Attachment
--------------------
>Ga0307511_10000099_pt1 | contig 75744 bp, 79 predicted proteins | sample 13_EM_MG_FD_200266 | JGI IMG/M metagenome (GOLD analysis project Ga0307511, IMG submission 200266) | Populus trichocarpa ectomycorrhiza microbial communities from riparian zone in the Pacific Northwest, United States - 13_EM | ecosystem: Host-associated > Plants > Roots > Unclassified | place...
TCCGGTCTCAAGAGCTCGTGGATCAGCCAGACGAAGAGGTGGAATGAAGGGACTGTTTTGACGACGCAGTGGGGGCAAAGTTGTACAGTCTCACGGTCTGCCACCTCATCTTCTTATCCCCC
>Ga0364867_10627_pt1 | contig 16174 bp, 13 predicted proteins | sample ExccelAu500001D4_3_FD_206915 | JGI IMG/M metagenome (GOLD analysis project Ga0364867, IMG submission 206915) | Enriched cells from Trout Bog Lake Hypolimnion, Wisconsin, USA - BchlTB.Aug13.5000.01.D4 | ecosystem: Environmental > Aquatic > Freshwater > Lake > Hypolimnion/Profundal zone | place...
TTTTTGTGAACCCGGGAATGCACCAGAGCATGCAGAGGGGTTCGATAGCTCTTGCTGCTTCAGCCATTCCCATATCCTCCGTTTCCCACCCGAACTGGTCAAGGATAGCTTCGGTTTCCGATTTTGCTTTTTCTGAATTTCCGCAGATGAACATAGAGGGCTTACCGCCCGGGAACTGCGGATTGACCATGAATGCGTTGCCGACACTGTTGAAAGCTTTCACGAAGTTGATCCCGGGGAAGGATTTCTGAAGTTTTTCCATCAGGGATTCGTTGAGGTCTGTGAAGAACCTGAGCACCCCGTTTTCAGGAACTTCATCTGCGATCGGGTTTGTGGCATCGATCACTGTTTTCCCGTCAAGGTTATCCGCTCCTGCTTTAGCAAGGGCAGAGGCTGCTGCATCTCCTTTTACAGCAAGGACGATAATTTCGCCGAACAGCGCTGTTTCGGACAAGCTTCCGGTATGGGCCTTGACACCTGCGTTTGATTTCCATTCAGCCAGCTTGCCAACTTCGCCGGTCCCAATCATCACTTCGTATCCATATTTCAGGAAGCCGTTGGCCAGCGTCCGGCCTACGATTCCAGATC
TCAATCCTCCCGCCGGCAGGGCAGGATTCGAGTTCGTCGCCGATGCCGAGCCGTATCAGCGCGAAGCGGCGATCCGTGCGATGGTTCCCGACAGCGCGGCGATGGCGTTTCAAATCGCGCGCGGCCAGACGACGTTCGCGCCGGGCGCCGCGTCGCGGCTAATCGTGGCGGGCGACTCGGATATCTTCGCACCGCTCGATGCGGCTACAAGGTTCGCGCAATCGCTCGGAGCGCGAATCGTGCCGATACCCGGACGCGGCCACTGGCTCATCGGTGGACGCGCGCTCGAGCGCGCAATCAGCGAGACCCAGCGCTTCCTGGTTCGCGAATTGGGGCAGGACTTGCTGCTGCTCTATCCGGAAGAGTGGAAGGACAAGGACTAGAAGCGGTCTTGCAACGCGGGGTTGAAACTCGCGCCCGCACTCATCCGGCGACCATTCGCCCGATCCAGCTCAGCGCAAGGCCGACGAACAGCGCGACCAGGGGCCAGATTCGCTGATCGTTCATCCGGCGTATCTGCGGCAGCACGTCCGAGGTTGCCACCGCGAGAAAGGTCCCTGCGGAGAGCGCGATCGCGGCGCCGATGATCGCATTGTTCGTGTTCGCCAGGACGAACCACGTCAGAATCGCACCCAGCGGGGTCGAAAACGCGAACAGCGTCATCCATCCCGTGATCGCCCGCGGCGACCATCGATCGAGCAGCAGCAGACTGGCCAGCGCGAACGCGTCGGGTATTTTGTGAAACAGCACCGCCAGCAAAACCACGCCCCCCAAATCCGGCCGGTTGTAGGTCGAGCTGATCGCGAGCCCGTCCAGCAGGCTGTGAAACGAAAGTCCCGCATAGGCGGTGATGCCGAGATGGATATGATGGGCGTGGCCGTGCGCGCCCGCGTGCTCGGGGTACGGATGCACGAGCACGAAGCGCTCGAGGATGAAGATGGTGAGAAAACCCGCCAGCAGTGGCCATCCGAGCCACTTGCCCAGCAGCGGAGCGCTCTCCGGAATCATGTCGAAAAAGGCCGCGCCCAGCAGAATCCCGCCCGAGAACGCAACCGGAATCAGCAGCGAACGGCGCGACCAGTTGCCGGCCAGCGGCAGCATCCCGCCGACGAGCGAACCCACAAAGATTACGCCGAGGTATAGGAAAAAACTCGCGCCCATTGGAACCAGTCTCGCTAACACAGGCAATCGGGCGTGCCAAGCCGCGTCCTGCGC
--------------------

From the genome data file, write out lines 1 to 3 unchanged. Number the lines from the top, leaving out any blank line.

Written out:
>Ga0307511_10000099_pt1 | contig 75744 bp, 79 predicted proteins | sample 13_EM_MG_FD_200266 | JGI IMG/M metagenome (GOLD analysis project Ga0307511, IMG submission 200266) | Populus trichocarpa ectomycorrhiza microbial communities from riparian zone in the Pacific Northwest, United States - 13_EM | ecosystem: Host-associated > Plants > Roots > Unclassified | place...
TCCGGTCTCAAGAGCTCGTGGATCAGCCAGACGAAGAGGTGGAATGAAGGGACTGTTTTGACGACGCAGTGGGGGCAAAGTTGTACAGTCTCACGGTCTGCCACCTCATCTTCTTATCCCCC
>Ga0364867_10627_pt1 | contig 16174 bp, 13 predicted proteins | sample ExccelAu500001D4_3_FD_206915 | JGI IMG/M metagenome (GOLD analysis project Ga0364867, IMG submission 206915) | Enriched cells from Trout Bog Lake Hypolimnion, Wisconsin, USA - BchlTB.Aug13.5000.01.D4 | ecosystem: Environmental > Aquatic > Freshwater > Lake > Hypolimnion/Profundal zone | place...